Firearms Injury & Death

Firearms Injury & Death - U.S Department of Justice...

Info iconThis preview shows pages 1–2. Sign up to view the full content.

View Full Document Right Arrow Icon
By Marianne W. Zawitz and Kevin J. Strom BJS Statisticians Firearm injuries from crime include those caused by interpersonal violence regardless of whether the injured party was the intended target or even a perpetrator. Such injuries can be fatal (homicides) or nonfatal (assaults). Incidents resulting in firearm injury may involve other crimes like robbery and burglary but are referred to as assaults. While injuries other than gunshot wounds can result from crimes involv- ing a firearm, this report focuses on gunshot wounds. No single source of data completely measures firearm injury and deaths from crime. Several sources cover only fatalities while others cover nonfatal injury. For example, the National Crime Victimization Survey (NCVS) does not include data about victims who died. In addition, while the NCVS provides a wealth of information about crime and victims, it does not capture enough cases involving gunshot wounds to provide annual estimates of many of the characteristics of such events. Hospital emergency department surveillance systems are able to collect additional cases and details about victims of nonfatal gunshot wounds but do not collect information about victims who do not seek treatment in hospitals (about 20% of all victims of nonfatal gunshot wounds, according to the NCVS). To describe firearm injury and death from crime, this report uses data from victim surveys, hospital emergency departments, death certificates, and law enforcement reports on homicides. (See the box on page 5 and the Methodology for additional discussion of sources of data concerning firearm injury.) How much crime involves firearms and gunshot wounds? The BJS National Crime Victimization Survey (NCVS) data for 1993-97 show that of the 19.2 million incidents of nonfatal violent crime, excluding simple assault — 28% were committed with a firearm 4% were committed with a firearm and resulted in injury less than 1% resulted in gunshot wounds. Of serious nonfatal violent victimiza- tions, 28% were committed with a firearm, 4% were committed with a firearm and resulted in injury, and less than 1% resulted in gunshot wounds. Of all nonfatal firearm-related injuries treated in emergency depart- ments, 62% were known to have resulted from an assault. For firearm- related fatalities, 44% were homicides. The number of gunshot wounds from assaults treated in hospital emergency departments fell from 64,100 in 1993 to 39,400 in 1997, a 39% decline. Homicides committed with a firearm fell from 18,300 in 1993 to 13,300 in 1997, a 27% decline. Four out of five of the victims of both fatal and nonfatal gunshot wounds from crime were male. Almost half of the victims of both fatal and nonfatal gunshot wounds from crime were black males. About a quarter were black males ages 15 to 24. Over half the victims of nonfatal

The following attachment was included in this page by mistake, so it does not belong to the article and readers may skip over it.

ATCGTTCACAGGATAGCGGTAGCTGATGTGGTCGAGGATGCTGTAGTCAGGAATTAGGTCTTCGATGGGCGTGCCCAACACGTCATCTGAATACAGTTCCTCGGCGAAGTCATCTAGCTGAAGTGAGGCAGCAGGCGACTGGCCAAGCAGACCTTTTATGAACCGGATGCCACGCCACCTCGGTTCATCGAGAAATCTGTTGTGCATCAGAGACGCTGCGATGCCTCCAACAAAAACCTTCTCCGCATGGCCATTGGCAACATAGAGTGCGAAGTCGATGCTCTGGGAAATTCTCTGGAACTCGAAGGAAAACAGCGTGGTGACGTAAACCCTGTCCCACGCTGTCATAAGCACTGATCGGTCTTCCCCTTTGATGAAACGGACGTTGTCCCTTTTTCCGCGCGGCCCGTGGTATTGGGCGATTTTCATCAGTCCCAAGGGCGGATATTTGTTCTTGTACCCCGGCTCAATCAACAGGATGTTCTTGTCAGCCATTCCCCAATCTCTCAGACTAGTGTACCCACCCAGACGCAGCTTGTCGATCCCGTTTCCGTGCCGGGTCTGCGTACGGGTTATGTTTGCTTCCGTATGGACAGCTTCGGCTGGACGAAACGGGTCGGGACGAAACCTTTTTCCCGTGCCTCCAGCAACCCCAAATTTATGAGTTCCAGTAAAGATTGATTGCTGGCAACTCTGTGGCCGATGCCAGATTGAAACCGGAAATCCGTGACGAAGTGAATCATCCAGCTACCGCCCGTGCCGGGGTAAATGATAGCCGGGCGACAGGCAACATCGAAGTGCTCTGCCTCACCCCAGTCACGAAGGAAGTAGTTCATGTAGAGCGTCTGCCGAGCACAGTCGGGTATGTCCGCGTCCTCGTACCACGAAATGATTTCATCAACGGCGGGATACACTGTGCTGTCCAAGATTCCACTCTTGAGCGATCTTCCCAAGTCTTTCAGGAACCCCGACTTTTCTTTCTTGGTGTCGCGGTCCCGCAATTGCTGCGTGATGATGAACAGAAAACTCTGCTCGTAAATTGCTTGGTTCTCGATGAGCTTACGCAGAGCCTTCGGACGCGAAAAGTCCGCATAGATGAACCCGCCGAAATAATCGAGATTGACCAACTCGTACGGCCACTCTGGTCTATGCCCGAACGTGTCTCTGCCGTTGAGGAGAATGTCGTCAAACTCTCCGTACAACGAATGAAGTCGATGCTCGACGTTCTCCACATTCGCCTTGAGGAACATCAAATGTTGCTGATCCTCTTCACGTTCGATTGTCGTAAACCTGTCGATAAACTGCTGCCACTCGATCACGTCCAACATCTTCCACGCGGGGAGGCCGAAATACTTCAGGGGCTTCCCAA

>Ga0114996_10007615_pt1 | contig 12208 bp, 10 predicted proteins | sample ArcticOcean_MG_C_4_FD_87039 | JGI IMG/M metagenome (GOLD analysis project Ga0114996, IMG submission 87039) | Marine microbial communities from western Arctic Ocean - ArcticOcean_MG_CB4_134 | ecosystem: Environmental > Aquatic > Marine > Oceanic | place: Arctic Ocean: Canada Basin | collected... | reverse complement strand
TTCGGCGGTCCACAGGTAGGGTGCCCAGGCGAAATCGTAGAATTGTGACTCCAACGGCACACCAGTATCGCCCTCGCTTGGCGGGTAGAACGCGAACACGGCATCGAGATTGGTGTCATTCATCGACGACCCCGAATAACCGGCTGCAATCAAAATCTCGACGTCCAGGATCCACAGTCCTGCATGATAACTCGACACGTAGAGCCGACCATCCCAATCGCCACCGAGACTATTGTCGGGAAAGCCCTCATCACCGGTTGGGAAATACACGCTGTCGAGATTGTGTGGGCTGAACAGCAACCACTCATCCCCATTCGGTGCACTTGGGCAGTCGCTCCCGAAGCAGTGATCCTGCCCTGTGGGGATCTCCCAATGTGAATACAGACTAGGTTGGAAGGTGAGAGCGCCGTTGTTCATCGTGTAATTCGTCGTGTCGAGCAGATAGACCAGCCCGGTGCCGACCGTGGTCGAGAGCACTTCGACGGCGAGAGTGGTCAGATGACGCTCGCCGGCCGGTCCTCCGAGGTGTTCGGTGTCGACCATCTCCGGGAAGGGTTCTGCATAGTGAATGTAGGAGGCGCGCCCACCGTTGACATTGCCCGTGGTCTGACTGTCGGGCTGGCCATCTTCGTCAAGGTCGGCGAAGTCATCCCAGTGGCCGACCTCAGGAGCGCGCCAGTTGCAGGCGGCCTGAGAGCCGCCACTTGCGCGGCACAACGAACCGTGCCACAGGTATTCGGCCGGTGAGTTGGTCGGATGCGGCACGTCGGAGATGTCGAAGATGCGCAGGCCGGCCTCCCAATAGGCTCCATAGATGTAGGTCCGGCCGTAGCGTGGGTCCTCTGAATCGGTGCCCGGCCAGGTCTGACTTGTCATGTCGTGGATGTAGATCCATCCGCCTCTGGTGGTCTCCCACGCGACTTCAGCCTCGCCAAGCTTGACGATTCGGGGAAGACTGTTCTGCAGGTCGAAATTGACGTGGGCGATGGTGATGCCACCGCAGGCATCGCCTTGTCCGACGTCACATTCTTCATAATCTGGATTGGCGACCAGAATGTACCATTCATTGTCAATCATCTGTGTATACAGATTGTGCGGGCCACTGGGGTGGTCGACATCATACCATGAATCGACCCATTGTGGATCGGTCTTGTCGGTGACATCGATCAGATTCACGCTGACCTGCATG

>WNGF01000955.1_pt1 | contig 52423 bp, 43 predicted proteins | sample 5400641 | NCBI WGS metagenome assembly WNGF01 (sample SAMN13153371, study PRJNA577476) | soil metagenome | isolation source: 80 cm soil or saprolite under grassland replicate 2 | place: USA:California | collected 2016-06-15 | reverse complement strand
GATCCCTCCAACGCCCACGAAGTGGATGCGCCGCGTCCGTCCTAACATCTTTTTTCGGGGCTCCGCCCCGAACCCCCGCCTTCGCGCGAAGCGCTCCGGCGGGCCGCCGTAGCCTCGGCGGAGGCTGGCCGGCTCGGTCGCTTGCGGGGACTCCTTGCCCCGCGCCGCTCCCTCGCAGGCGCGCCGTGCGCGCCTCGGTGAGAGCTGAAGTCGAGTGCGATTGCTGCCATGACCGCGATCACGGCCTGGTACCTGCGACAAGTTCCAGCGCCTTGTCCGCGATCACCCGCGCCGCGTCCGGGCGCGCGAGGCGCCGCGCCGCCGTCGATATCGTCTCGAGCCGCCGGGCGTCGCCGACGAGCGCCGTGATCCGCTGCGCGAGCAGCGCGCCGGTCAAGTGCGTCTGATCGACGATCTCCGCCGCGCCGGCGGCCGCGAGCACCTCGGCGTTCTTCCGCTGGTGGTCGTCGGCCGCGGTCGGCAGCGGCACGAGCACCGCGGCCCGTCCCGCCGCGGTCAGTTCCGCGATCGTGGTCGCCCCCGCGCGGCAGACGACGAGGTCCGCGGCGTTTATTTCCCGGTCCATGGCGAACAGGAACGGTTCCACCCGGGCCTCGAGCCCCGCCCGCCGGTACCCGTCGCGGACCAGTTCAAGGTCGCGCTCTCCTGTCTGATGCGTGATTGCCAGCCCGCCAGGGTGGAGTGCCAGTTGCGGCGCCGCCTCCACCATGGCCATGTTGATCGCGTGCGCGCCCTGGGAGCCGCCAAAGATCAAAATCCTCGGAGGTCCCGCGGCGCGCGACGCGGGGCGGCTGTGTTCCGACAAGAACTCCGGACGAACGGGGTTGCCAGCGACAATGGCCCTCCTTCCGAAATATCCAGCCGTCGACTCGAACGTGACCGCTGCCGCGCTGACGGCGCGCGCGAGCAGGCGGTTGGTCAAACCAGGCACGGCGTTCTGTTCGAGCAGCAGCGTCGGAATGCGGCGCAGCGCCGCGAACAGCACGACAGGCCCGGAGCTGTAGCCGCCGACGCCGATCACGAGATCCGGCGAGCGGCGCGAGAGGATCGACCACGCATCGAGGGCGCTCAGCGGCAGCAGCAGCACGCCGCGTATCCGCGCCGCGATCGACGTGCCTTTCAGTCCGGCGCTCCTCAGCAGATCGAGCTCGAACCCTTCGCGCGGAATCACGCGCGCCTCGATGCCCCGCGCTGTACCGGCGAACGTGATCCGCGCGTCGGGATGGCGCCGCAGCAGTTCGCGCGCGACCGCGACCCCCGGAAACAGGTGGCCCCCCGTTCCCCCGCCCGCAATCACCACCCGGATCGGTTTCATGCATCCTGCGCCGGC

Background image of page 1

Info iconThis preview has intentionally blurred sections. Sign up to view the full version.

View Full Document Right Arrow Icon
Image of page 2
This is the end of the preview. Sign up to access the rest of the document.

{[ snackBarMessage ]}

Page1 / 8

Firearms Injury & Death - U.S Department of Justice...

This preview shows document pages 1 - 2. Sign up to view the full document.

View Full Document Right Arrow Icon
Ask a homework question - tutors are online